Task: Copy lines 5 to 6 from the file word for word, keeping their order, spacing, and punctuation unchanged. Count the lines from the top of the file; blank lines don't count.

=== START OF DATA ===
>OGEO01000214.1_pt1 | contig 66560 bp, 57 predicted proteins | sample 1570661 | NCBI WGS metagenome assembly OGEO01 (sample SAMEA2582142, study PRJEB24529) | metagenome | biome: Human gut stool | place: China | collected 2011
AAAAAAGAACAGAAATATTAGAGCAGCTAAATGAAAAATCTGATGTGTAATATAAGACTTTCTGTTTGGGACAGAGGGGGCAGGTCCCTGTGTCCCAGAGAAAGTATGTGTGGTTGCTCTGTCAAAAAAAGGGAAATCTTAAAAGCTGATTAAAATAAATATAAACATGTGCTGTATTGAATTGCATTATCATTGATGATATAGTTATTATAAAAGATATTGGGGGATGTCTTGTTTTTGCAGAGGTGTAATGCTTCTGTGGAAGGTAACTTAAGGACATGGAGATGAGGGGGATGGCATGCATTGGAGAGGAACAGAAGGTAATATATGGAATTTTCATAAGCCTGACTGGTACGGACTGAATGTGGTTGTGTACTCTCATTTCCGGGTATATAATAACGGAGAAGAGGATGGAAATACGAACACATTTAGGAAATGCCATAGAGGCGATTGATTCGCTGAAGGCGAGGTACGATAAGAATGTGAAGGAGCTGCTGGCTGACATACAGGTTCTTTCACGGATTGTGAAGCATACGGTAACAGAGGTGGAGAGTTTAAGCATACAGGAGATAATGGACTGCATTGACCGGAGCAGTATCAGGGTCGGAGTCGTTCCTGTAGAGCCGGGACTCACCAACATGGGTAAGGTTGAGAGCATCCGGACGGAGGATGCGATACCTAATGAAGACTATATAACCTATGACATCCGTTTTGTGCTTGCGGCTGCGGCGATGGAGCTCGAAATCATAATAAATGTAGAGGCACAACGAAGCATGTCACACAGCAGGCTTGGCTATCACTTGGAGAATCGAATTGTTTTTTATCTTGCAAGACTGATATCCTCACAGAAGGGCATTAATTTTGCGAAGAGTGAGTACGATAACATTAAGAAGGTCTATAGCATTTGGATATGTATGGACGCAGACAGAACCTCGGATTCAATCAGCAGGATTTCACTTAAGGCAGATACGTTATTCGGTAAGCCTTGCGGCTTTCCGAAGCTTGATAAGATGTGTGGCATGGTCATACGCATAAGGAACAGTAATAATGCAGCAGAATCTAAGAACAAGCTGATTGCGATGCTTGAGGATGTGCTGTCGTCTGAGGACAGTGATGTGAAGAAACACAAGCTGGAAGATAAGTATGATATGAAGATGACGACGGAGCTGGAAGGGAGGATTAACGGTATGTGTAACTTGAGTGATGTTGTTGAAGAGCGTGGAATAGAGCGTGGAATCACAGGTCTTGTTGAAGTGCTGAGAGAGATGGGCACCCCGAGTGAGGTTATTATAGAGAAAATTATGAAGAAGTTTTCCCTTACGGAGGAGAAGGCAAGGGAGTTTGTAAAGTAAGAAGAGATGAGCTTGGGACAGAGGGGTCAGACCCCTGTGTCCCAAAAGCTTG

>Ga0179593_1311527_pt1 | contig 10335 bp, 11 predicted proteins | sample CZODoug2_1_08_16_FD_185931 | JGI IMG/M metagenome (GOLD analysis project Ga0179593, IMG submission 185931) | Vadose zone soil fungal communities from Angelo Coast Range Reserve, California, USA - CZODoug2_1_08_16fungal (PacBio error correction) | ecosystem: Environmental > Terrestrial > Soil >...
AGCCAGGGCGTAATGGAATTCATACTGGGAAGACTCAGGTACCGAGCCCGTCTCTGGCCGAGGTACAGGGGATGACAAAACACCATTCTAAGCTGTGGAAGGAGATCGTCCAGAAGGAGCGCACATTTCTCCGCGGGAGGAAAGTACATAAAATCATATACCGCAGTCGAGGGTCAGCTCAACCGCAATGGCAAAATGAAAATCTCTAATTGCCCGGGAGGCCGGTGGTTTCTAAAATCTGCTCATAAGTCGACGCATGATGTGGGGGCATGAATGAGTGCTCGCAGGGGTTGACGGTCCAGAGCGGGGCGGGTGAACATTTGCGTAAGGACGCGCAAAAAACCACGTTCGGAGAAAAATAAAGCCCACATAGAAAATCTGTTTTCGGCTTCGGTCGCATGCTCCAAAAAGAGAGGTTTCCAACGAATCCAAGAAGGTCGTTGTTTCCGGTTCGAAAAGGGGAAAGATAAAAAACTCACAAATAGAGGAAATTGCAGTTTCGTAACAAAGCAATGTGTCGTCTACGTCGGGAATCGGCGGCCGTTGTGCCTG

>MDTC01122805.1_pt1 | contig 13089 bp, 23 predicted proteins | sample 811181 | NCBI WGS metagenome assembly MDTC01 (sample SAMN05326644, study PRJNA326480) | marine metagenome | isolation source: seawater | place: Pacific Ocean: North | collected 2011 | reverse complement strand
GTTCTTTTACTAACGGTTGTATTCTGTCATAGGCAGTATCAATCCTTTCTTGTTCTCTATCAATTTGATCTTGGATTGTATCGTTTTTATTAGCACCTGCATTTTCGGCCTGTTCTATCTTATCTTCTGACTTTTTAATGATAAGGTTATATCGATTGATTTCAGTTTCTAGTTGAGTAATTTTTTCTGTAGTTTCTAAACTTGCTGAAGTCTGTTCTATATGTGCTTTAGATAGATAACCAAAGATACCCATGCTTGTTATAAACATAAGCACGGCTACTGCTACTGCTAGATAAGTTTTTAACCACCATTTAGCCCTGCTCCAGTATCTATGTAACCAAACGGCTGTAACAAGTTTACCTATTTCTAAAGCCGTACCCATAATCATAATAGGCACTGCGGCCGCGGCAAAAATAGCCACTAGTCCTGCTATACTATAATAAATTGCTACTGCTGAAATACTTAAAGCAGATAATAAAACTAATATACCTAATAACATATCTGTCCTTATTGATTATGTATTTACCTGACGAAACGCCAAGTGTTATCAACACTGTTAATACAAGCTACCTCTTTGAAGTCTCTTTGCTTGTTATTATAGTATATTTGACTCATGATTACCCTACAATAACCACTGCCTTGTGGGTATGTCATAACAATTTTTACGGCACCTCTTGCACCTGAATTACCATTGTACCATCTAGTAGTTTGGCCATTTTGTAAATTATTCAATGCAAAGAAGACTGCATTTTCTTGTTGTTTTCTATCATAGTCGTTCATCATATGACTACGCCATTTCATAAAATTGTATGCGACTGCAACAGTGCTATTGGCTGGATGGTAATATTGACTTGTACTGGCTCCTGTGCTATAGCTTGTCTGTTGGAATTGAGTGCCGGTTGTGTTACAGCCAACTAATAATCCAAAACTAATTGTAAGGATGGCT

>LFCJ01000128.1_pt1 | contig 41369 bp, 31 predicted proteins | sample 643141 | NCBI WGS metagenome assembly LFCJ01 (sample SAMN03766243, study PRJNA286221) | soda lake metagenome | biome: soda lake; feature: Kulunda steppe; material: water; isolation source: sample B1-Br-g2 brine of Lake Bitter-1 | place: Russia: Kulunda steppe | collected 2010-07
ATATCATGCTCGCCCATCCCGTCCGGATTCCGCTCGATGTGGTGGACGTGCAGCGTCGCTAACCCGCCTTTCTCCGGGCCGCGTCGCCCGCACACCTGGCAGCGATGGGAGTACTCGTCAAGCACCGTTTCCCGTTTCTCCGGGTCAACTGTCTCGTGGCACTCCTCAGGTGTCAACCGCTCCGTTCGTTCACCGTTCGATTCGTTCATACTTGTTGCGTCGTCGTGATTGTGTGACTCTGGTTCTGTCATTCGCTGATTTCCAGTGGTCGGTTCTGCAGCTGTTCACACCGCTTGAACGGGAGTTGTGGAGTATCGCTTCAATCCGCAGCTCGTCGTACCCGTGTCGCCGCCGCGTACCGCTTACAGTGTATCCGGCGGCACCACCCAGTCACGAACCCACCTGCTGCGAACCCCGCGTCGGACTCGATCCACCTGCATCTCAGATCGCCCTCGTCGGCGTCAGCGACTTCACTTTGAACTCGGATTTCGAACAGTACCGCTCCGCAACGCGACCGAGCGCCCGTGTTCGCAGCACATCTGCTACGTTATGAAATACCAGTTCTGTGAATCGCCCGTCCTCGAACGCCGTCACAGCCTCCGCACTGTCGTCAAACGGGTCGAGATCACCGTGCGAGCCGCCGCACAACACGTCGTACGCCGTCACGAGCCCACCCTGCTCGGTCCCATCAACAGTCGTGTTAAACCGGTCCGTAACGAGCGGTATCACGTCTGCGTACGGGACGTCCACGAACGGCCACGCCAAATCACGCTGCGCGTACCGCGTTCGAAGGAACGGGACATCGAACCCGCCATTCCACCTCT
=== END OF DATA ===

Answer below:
>MDTC01122805.1_pt1 | contig 13089 bp, 23 predicted proteins | sample 811181 | NCBI WGS metagenome assembly MDTC01 (sample SAMN05326644, study PRJNA326480) | marine metagenome | isolation source: seawater | place: Pacific Ocean: North | collected 2011 | reverse complement strand
GTTCTTTTACTAACGGTTGTATTCTGTCATAGGCAGTATCAATCCTTTCTTGTTCTCTATCAATTTGATCTTGGATTGTATCGTTTTTATTAGCACCTGCATTTTCGGCCTGTTCTATCTTATCTTCTGACTTTTTAATGATAAGGTTATATCGATTGATTTCAGTTTCTAGTTGAGTAATTTTTTCTGTAGTTTCTAAACTTGCTGAAGTCTGTTCTATATGTGCTTTAGATAGATAACCAAAGATACCCATGCTTGTTATAAACATAAGCACGGCTACTGCTACTGCTAGATAAGTTTTTAACCACCATTTAGCCCTGCTCCAGTATCTATGTAACCAAACGGCTGTAACAAGTTTACCTATTTCTAAAGCCGTACCCATAATCATAATAGGCACTGCGGCCGCGGCAAAAATAGCCACTAGTCCTGCTATACTATAATAAATTGCTACTGCTGAAATACTTAAAGCAGATAATAAAACTAATATACCTAATAACATATCTGTCCTTATTGATTATGTATTTACCTGACGAAACGCCAAGTGTTATCAACACTGTTAATACAAGCTACCTCTTTGAAGTCTCTTTGCTTGTTATTATAGTATATTTGACTCATGATTACCCTACAATAACCACTGCCTTGTGGGTATGTCATAACAATTTTTACGGCACCTCTTGCACCTGAATTACCATTGTACCATCTAGTAGTTTGGCCATTTTGTAAATTATTCAATGCAAAGAAGACTGCATTTTCTTGTTGTTTTCTATCATAGTCGTTCATCATATGACTACGCCATTTCATAAAATTGTATGCGACTGCAACAGTGCTATTGGCTGGATGGTAATATTGACTTGTACTGGCTCCTGTGCTATAGCTTGTCTGTTGGAATTGAGTGCCGGTTGTGTTACAGCCAACTAATAATCCAAAACTAATTGTAAGGATGGCT